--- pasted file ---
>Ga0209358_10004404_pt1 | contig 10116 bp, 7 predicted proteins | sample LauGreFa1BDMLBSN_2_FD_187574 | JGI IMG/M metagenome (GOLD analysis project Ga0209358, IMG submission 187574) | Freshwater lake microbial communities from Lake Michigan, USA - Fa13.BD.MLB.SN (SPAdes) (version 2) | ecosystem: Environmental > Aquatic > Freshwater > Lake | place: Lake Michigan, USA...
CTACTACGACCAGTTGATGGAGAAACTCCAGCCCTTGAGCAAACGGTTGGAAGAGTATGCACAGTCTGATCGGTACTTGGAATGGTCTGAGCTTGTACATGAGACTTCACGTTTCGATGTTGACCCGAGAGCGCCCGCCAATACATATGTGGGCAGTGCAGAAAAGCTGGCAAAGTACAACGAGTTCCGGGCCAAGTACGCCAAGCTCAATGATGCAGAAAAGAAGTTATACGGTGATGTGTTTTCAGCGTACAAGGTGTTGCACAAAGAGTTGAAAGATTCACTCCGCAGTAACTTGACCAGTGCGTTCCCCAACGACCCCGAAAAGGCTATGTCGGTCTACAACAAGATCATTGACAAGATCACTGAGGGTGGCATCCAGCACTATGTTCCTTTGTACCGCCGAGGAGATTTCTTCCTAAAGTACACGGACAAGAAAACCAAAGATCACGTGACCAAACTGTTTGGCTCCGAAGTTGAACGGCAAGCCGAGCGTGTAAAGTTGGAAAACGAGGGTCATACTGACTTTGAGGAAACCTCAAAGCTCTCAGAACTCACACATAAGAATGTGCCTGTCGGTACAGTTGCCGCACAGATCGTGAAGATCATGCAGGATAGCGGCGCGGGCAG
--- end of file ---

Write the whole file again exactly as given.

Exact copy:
>Ga0209358_10004404_pt1 | contig 10116 bp, 7 predicted proteins | sample LauGreFa1BDMLBSN_2_FD_187574 | JGI IMG/M metagenome (GOLD analysis project Ga0209358, IMG submission 187574) | Freshwater lake microbial communities from Lake Michigan, USA - Fa13.BD.MLB.SN (SPAdes) (version 2) | ecosystem: Environmental > Aquatic > Freshwater > Lake | place: Lake Michigan, USA...
CTACTACGACCAGTTGATGGAGAAACTCCAGCCCTTGAGCAAACGGTTGGAAGAGTATGCACAGTCTGATCGGTACTTGGAATGGTCTGAGCTTGTACATGAGACTTCACGTTTCGATGTTGACCCGAGAGCGCCCGCCAATACATATGTGGGCAGTGCAGAAAAGCTGGCAAAGTACAACGAGTTCCGGGCCAAGTACGCCAAGCTCAATGATGCAGAAAAGAAGTTATACGGTGATGTGTTTTCAGCGTACAAGGTGTTGCACAAAGAGTTGAAAGATTCACTCCGCAGTAACTTGACCAGTGCGTTCCCCAACGACCCCGAAAAGGCTATGTCGGTCTACAACAAGATCATTGACAAGATCACTGAGGGTGGCATCCAGCACTATGTTCCTTTGTACCGCCGAGGAGATTTCTTCCTAAAGTACACGGACAAGAAAACCAAAGATCACGTGACCAAACTGTTTGGCTCCGAAGTTGAACGGCAAGCCGAGCGTGTAAAGTTGGAAAACGAGGGTCATACTGACTTTGAGGAAACCTCAAAGCTCTCAGAACTCACACATAAGAATGTGCCTGTCGGTACAGTTGCCGCACAGATCGTGAAGATCATGCAGGATAGCGGCGCGGGCAG